To say that this year has been a wild ride is probably an understatement.
We have probably seen the worst economic collapse since the Great Depression and Millions of Americans see themselves unemployed during this economic shutdown. For now the US economy has started to re-open and bouncing off its lows. However there is one question that every investor must now grapple with the extremely uncertain question of whether the U.S. economy will quickly recover or a more challenging work-out period is about to commence.
The Standard & Poor’s (S&P) 500 Index finished the week within a whisker of its February high, reported Randall Forsyth of Barron’s.1
It’s a remarkable feat. The stock market has recovered in just 175 days. Historically, comparable recoveries (those following market drops of 20 percent or more) have taken about four years, reported Vildana Hajric, Lu Wang, and Claire Ballentine of Bloomberg Quint.2
“The sharpness and speed of the downturn – and the immediacy of the overwhelming liquidity and fiscal response from the Federal Reserve and Congress – forestalled the kind of grinding, purgative action of typical bear markets, which wrings out excesses and resets valuations lower. There was also not the shift in market leadership that usually occurs in the crucible of a bear market,” reported Michael Santoli of CNBC.3
The recovery is also remarkable because it occurred in the midst of a recession (that some have labeled a depression4) and during a period of extraordinarily weak corporate earnings. It’s possible investors are focusing on the fact economic and earnings data has been ‘better-than-expected.’ For instance:
• The U.S. economy shrank by -32.9 percent during the second quarter. While that was better than the -34.7 percent forecast, the U.S. economy still lost about one-third of its value.5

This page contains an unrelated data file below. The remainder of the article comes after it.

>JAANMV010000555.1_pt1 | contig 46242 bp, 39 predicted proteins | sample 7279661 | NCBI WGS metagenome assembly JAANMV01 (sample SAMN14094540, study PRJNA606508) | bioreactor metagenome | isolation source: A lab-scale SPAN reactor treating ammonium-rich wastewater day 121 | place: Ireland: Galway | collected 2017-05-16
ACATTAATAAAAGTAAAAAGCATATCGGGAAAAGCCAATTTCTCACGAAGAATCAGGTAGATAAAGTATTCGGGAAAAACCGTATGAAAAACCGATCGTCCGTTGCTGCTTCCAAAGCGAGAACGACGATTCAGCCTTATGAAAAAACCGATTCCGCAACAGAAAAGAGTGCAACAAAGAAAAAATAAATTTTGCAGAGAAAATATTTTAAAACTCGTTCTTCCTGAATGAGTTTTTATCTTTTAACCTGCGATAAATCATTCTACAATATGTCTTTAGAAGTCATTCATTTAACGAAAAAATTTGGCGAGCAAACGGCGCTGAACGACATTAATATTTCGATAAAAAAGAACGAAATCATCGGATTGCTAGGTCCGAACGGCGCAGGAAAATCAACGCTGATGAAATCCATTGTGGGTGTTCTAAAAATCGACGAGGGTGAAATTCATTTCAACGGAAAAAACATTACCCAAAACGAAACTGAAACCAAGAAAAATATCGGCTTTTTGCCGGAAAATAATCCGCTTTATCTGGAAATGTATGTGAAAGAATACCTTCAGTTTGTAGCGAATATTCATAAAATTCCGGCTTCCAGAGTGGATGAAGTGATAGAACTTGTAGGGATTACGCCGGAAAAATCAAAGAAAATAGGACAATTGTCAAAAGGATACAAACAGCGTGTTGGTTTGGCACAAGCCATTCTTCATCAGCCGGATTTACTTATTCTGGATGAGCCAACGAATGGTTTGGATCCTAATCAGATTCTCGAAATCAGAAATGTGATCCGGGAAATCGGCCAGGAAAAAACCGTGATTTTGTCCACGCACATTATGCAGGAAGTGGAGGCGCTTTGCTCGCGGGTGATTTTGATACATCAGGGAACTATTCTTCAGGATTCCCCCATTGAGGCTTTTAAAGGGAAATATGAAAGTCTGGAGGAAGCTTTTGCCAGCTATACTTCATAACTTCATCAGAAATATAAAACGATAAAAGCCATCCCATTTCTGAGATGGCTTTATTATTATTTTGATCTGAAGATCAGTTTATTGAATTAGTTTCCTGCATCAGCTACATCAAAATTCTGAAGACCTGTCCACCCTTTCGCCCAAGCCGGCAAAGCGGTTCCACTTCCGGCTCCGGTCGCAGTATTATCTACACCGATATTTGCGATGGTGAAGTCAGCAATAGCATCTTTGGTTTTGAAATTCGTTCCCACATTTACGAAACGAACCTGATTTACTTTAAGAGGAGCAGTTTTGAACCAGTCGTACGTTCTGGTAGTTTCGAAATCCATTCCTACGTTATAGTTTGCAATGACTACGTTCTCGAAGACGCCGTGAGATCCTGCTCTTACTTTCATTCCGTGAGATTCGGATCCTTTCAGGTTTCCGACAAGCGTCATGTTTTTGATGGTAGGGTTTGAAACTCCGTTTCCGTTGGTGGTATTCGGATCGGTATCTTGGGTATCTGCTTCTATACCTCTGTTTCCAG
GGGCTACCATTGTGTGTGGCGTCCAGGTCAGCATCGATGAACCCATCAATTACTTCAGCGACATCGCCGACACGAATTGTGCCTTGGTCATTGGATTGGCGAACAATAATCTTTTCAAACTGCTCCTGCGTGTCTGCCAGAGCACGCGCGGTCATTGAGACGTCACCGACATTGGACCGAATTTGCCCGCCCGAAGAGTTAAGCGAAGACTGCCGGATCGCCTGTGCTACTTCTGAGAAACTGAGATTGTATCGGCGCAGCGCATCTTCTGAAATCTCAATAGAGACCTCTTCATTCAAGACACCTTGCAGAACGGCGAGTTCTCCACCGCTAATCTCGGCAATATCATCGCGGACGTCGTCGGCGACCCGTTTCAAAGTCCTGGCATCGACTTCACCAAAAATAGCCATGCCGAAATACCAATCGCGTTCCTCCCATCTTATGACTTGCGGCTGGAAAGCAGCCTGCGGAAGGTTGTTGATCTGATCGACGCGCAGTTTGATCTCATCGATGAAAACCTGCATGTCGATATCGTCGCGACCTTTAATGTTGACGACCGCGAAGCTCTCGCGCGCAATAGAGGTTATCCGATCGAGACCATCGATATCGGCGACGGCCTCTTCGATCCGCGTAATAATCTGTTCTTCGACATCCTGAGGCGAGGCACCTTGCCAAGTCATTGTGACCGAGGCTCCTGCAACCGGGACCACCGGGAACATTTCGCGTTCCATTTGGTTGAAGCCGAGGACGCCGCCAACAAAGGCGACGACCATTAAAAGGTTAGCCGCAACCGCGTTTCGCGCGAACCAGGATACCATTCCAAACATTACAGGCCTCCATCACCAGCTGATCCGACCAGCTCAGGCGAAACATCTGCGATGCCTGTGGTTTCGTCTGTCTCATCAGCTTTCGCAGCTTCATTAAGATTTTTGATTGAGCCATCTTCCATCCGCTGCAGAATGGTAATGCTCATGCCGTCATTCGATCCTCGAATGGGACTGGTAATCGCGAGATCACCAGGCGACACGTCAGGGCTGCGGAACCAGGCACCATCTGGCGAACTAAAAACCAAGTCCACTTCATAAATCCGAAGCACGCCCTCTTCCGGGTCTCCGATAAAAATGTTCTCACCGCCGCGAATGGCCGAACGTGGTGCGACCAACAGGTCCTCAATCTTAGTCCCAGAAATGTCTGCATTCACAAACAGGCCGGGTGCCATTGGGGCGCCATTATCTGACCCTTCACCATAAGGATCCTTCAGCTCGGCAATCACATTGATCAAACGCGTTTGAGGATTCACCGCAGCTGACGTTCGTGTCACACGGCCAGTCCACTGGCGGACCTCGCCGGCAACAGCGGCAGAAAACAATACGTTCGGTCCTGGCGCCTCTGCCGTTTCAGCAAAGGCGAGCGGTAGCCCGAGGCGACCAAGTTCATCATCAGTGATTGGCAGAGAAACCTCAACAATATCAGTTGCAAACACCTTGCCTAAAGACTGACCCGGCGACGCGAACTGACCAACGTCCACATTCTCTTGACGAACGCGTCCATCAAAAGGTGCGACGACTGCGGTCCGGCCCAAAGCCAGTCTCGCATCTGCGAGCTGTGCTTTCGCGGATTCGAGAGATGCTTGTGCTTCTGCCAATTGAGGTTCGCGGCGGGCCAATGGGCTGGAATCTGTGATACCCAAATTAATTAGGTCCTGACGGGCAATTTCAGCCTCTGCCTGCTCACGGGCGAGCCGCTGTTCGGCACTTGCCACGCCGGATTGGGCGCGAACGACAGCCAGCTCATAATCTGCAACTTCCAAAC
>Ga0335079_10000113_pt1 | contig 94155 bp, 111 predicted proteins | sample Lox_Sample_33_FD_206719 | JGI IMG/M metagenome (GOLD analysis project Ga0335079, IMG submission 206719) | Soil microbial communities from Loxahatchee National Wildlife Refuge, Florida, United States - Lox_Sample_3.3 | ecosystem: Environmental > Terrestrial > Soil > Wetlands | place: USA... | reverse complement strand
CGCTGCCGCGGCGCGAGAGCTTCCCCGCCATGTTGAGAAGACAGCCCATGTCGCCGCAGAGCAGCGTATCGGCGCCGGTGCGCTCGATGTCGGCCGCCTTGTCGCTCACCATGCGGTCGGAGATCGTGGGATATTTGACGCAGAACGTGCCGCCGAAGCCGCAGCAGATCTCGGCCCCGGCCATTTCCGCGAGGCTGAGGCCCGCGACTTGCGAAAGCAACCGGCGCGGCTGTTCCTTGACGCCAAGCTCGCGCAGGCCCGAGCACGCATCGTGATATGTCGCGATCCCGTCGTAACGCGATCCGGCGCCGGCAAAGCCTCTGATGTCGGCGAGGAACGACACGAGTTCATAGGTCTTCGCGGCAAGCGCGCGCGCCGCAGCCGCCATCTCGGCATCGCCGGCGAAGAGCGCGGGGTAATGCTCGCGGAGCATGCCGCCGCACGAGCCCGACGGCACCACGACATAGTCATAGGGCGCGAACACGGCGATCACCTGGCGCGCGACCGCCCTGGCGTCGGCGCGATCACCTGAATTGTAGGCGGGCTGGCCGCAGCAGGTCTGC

• The blended earnings of companies in the S&P 500 Index were -33.8 percent during the second quarter, as of August 7, which is the latest FactSet Insight report available. While most companies have performed better than anticipated, their profits had fallen significantly.6
Last week, in a paper titled Reasons (Not) To Be Cheerful: Certainty, Absurdity, and Fallacious Narratives, GMO’s James Montier wrote, “Never before have I seen a market so highly valued in the face of overwhelming uncertainty. Yet today the U.S. stock market stands at nosebleed-inducing levels of multiple, whilst the fundamentals seem more uncertain than ever before.”7
The bottom line is the economy and company profits have contracted sharply while stock market valuations have rocketed higher. The sonic boom of performance startled many market professionals. Strategists tracked by Bloomberg expected the S&P 500 to finish December at 3,117 or about 8 percent lower than it started.2 They may be wrong, but they may be right. No one is certain what lies ahead.
LIFE: PANDEMIC STYLE.
The pandemic has changed the ways people all over the world think and interact with one another. It has also inspired artists and designers to find solutions to pressing problems, such as the need for social distancing. Here are a few inventions that may help us cope with pandemic life and help us find a new normal:
• Glass lamps to dispel loneliness. Imagine you turn on a light in your home and it turns on a light in your parent’s home or your grandparent’s nursing home to let them know you’re thinking about them. Video artist Alexander Lervik’s website describes his invention like this:8
“…a set of glass lamps shaped as rocks, which have been given the capacity of apprehending human touch and communicating with other rocks to express community and closeness. Perhaps you own one rock, and an older relative owns another so that they can sense when you touch your stone, thinking of them. The work offers a chance to think about all those old people who are lonely and in need of human touch.”
• Devices to deliver anxiety-free dining. In the Netherlands, a restaurant has installed glass cabins on its patio that can accommodate two or three diners. Reuters reported, “Waiters wear gloves and transparent face shields, and use a long board to bring dishes into the glass cabins to ensure minimal physical contact with customers.”9
Travel and Leisure reported some restaurants may make indoor dining more palatable by installing plexiglass cylinders that hang from the ceiling like lampshades. Diners settle inside the cylinders as they are seated.10